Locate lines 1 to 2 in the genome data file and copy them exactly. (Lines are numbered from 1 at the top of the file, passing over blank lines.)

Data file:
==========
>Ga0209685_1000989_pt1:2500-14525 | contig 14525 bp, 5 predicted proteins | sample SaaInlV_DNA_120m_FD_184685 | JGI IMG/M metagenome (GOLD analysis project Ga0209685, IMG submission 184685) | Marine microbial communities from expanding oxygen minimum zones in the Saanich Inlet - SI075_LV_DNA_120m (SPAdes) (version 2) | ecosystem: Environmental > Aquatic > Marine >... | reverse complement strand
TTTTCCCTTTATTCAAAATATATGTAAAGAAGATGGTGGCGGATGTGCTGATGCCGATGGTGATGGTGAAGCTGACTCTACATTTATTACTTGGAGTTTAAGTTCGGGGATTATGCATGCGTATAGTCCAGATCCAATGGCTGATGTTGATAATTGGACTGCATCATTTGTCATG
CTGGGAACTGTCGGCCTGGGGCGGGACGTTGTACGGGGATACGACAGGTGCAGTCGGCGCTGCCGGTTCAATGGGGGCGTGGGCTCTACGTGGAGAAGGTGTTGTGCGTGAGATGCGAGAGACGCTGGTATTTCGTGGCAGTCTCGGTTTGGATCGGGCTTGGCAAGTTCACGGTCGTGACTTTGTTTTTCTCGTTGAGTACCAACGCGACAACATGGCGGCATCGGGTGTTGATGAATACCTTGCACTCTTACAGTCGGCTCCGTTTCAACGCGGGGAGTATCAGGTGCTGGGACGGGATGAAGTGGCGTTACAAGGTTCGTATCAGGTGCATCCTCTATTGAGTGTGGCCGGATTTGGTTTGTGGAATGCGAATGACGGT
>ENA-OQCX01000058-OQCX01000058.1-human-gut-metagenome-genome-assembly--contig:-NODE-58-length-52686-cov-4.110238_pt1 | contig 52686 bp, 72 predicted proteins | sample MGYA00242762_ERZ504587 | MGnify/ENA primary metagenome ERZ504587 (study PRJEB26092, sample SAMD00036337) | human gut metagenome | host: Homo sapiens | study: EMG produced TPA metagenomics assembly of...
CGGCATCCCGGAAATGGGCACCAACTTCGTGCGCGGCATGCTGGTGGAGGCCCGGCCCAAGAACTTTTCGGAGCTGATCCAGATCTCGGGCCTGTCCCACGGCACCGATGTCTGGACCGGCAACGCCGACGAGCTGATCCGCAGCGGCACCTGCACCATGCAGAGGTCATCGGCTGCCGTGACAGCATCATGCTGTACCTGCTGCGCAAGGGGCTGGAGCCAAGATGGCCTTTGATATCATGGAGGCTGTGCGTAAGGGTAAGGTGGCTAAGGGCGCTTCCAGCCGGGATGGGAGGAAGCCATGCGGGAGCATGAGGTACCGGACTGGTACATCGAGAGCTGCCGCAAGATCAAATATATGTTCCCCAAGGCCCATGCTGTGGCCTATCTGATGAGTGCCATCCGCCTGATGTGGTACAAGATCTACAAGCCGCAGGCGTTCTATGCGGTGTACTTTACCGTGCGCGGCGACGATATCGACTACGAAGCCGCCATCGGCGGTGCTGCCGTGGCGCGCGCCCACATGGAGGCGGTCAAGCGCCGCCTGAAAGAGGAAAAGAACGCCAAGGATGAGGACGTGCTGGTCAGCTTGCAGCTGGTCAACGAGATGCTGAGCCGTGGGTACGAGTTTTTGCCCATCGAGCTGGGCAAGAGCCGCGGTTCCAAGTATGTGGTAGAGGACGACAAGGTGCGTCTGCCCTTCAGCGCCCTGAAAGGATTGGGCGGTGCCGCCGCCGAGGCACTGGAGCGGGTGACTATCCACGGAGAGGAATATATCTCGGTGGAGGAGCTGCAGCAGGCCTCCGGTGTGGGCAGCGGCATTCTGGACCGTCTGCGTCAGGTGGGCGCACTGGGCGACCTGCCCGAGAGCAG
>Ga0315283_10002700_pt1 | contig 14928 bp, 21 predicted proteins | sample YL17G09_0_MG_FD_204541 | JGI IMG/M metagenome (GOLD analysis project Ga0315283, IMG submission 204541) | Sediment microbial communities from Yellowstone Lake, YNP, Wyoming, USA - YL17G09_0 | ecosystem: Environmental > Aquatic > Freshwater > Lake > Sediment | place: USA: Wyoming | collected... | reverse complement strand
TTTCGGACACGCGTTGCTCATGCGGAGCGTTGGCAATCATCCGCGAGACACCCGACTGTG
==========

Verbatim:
>Ga0209685_1000989_pt1:2500-14525 | contig 14525 bp, 5 predicted proteins | sample SaaInlV_DNA_120m_FD_184685 | JGI IMG/M metagenome (GOLD analysis project Ga0209685, IMG submission 184685) | Marine microbial communities from expanding oxygen minimum zones in the Saanich Inlet - SI075_LV_DNA_120m (SPAdes) (version 2) | ecosystem: Environmental > Aquatic > Marine >... | reverse complement strand
TTTTCCCTTTATTCAAAATATATGTAAAGAAGATGGTGGCGGATGTGCTGATGCCGATGGTGATGGTGAAGCTGACTCTACATTTATTACTTGGAGTTTAAGTTCGGGGATTATGCATGCGTATAGTCCAGATCCAATGGCTGATGTTGATAATTGGACTGCATCATTTGTCATG